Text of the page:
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1. Emily Dickinson's letters : to
2. Poems by Emily Dickinson, Three
3. Emily Dickinson (1830-1886)
4. Poems / selected and edited with
5. The handbook of Amherst, Massachusetts
6. Winter Afternoons. Cantata for
7. Poems : third series
8. Emily Elizabeth Dickinson, 1830-1886
9. Emily Dickinson, December 10,
10. Emily Dickinson / December 10,
11. Emily Dickinson, December 10,
12. Selected Poems & Letters of
13. Emily Dickinson: Selected Letters
14. Emily Dickinson and the Art of
15. The Manuscript Books of Emily
16. The Master Letters of Emily Dickinson
17. New Poems of Emily Dickinson
18. Selected Poems of Dickinson (Wordsworth
19. The Life of Emily Dickinson
20. The Life and Letters of Emily

1. Emily Dickinson's letters : to Dr. and Mrs. Josiah Gilbert Holland / edited by their granddaughter, Theodora Van Wagenen Ward
by Emily (1830-1886) Dickinson
Hardcover: Pages (1951)

Asin: B0026PI69O
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2. Poems by Emily Dickinson, Three Series, Complete
by Emily Dickinson (1830-1886)
 Unknown Binding: Pages (2010-08-25)
-- used & new: US$59.95
(price subject to change: see help)
Asin: 143876216X
Average Customer Review: 3.0 out of 5 stars
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Customer Reviews (2)

1-0 out of 5 stars Poor Choice
I'm not sure why anyone would want to publish or buy this book.It is like a Xerox copy of her poems in fine print without a table of contents or an index.The far superior Franklin edition is available for only a few dollars more.I suggest interested readers look there.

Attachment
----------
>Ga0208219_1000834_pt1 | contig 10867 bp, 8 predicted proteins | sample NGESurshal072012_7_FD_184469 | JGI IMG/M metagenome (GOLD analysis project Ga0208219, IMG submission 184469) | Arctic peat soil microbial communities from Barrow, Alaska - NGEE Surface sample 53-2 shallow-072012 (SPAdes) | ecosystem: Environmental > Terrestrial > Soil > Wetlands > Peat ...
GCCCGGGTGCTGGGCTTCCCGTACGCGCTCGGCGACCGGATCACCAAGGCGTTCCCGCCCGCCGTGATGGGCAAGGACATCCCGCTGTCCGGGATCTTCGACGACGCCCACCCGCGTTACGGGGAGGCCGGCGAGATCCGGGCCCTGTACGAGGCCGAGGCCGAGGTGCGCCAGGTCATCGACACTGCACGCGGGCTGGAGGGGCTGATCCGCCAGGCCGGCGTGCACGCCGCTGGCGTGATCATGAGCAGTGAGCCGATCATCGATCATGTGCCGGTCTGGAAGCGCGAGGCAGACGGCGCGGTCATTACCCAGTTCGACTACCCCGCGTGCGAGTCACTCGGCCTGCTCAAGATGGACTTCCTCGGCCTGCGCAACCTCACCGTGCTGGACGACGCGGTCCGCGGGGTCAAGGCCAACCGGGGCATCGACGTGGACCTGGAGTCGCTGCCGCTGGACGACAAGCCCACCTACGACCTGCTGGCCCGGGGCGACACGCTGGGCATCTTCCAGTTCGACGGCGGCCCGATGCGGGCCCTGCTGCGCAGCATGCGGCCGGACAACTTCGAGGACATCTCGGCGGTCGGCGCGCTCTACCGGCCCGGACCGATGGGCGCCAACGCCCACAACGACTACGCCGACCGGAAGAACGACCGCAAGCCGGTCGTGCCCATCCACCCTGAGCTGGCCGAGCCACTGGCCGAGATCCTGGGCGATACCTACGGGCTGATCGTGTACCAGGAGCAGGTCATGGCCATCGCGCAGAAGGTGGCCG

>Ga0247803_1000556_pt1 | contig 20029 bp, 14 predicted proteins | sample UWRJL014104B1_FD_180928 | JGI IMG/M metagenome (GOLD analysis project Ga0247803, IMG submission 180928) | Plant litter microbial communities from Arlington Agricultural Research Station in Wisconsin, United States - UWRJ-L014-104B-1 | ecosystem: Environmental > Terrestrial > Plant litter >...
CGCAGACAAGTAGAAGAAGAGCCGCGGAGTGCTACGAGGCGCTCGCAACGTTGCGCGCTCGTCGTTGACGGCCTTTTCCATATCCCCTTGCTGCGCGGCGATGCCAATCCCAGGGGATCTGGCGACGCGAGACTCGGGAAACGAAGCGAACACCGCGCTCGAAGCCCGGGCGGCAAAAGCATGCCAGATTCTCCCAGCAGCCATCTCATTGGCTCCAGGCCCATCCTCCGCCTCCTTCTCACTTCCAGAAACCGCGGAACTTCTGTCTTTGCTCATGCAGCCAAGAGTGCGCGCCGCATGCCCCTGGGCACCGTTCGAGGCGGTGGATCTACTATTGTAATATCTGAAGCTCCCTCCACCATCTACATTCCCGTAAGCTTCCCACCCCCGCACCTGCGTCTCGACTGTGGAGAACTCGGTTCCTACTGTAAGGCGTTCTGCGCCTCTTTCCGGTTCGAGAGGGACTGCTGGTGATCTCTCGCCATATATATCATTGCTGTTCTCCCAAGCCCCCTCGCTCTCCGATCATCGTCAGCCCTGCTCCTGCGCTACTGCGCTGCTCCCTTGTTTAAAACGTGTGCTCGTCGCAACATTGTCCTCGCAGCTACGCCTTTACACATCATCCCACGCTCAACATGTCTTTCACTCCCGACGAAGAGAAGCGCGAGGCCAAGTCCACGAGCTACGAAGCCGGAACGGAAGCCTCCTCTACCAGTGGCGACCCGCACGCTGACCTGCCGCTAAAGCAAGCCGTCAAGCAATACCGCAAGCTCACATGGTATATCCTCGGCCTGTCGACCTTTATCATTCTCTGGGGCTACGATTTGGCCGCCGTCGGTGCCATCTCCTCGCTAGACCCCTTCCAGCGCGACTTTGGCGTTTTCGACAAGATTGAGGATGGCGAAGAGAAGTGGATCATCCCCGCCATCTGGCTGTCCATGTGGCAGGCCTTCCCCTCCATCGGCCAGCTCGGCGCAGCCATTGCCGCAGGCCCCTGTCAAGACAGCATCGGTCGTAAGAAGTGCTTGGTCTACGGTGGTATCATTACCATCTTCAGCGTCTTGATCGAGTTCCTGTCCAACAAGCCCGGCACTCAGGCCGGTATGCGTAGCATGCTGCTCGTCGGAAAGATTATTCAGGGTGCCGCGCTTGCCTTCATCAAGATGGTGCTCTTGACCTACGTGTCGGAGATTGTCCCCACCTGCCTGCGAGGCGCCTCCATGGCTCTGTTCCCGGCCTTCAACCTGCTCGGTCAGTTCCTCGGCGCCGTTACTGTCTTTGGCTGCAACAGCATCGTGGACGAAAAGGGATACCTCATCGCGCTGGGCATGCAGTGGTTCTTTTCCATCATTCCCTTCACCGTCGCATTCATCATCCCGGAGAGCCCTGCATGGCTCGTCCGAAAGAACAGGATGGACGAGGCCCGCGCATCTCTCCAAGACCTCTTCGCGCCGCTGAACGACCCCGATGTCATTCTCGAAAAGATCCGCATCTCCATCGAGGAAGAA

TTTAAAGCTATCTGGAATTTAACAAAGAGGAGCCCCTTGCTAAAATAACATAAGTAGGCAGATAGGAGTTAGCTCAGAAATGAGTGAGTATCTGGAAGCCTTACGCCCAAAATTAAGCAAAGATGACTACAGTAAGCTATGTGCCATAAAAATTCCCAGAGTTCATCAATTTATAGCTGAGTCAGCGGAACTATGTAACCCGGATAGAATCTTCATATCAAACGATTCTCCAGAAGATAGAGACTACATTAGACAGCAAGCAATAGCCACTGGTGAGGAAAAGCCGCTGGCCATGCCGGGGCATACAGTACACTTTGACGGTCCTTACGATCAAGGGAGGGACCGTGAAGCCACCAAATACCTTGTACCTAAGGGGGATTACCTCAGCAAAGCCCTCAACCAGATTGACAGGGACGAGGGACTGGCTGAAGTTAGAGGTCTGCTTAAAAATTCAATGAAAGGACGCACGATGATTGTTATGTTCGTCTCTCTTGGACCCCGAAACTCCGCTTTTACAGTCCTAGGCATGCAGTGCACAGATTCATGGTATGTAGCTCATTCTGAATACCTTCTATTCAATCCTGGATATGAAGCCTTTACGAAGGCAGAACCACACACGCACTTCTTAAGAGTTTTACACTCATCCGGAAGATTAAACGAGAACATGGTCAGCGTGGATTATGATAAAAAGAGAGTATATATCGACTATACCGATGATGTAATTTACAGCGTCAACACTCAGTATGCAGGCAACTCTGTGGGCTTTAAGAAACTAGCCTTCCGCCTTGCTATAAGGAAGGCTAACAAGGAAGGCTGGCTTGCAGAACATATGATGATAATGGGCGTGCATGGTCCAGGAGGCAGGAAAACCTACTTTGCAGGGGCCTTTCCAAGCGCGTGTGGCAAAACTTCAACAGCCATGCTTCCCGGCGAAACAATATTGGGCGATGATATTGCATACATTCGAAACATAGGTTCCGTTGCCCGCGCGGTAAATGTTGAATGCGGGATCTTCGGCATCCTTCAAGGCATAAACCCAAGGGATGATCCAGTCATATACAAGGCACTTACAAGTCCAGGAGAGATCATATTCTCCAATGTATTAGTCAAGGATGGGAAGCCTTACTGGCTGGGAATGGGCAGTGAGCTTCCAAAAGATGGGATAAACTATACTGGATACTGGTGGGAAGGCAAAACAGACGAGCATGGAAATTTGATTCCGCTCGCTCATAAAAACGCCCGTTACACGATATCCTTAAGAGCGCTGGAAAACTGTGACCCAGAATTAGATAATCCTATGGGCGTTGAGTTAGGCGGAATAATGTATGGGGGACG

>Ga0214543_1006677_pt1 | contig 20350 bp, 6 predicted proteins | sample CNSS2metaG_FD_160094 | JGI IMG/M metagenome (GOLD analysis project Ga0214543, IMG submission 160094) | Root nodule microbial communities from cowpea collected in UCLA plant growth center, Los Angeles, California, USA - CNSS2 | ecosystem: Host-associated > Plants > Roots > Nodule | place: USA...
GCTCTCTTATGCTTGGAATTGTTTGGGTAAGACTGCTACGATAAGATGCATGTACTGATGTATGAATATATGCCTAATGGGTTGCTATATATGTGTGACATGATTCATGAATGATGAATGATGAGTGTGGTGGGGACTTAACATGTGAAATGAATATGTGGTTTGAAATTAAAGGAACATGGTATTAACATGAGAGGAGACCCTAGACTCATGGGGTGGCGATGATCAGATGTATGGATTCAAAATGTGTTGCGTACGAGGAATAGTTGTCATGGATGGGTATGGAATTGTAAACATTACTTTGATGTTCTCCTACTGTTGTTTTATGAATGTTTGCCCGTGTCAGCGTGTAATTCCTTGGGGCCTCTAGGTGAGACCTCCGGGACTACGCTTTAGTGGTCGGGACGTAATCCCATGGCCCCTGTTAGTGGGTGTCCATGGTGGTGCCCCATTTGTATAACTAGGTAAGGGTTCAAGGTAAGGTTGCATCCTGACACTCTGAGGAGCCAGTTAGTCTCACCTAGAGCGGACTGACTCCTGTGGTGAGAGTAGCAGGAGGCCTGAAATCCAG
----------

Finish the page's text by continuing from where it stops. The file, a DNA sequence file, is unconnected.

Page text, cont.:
5-0 out of 5 stars Creative Genius
Emily Dickinson is very creative with her concise, rhyming poetry. She speaks about nature, love, death and God. Could you believe that a woman has that much creative talent? She is a female writer who breaks the barriers of gender. She challenges men and the world with her short but powerful words. A must read! ... Read more

3. Emily Dickinson (1830-1886)
by Unknown
 Perfect Paperback: 94 Pages (1999-12-31)
-- used & new: US$9.33
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Asin: 8479232641
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4. Poems / selected and edited with a commentary by Louis Untermeyer ; and illustrated by drawings by Helen Sewell (in original slipcase]
by Emily (1830-1886) Dickinson
 Hardcover: Pages (1952-01-01)

Asin: B002B7RKAS
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5. The handbook of Amherst, Massachusetts
by Frederick H. (Frederick Hills) Hitchcock 1867-1928 Dickinson Emily 1830-1886
Paperback: 216 Pages (1891-12-31)
list price: US$13.60 -- used & new: US$13.60
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Asin: B003UHVON2
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Editorial Review

Product Description
This reproduction was printed from a digital file created at the Library of Congress as part of an extensive scanning effort started with a generous donation from the Alfred P. Sloan Foundation.The Library is pleased to offer much of its public domain holdings free of charge online and at a modest price in this printed format.Seeing these older volumes from our collections rediscovered by new generations of readers renews our own passion for books and scholarship. ... Read more

6. Winter Afternoons. Cantata for six solo voices and double bass. Words by Emily Dickinson. 1830-1886. [Score.]
by Peter Dickinson
 Unknown Binding: 18 Pages (1974)

Asin: B0000CV3XP
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7. Poems : third series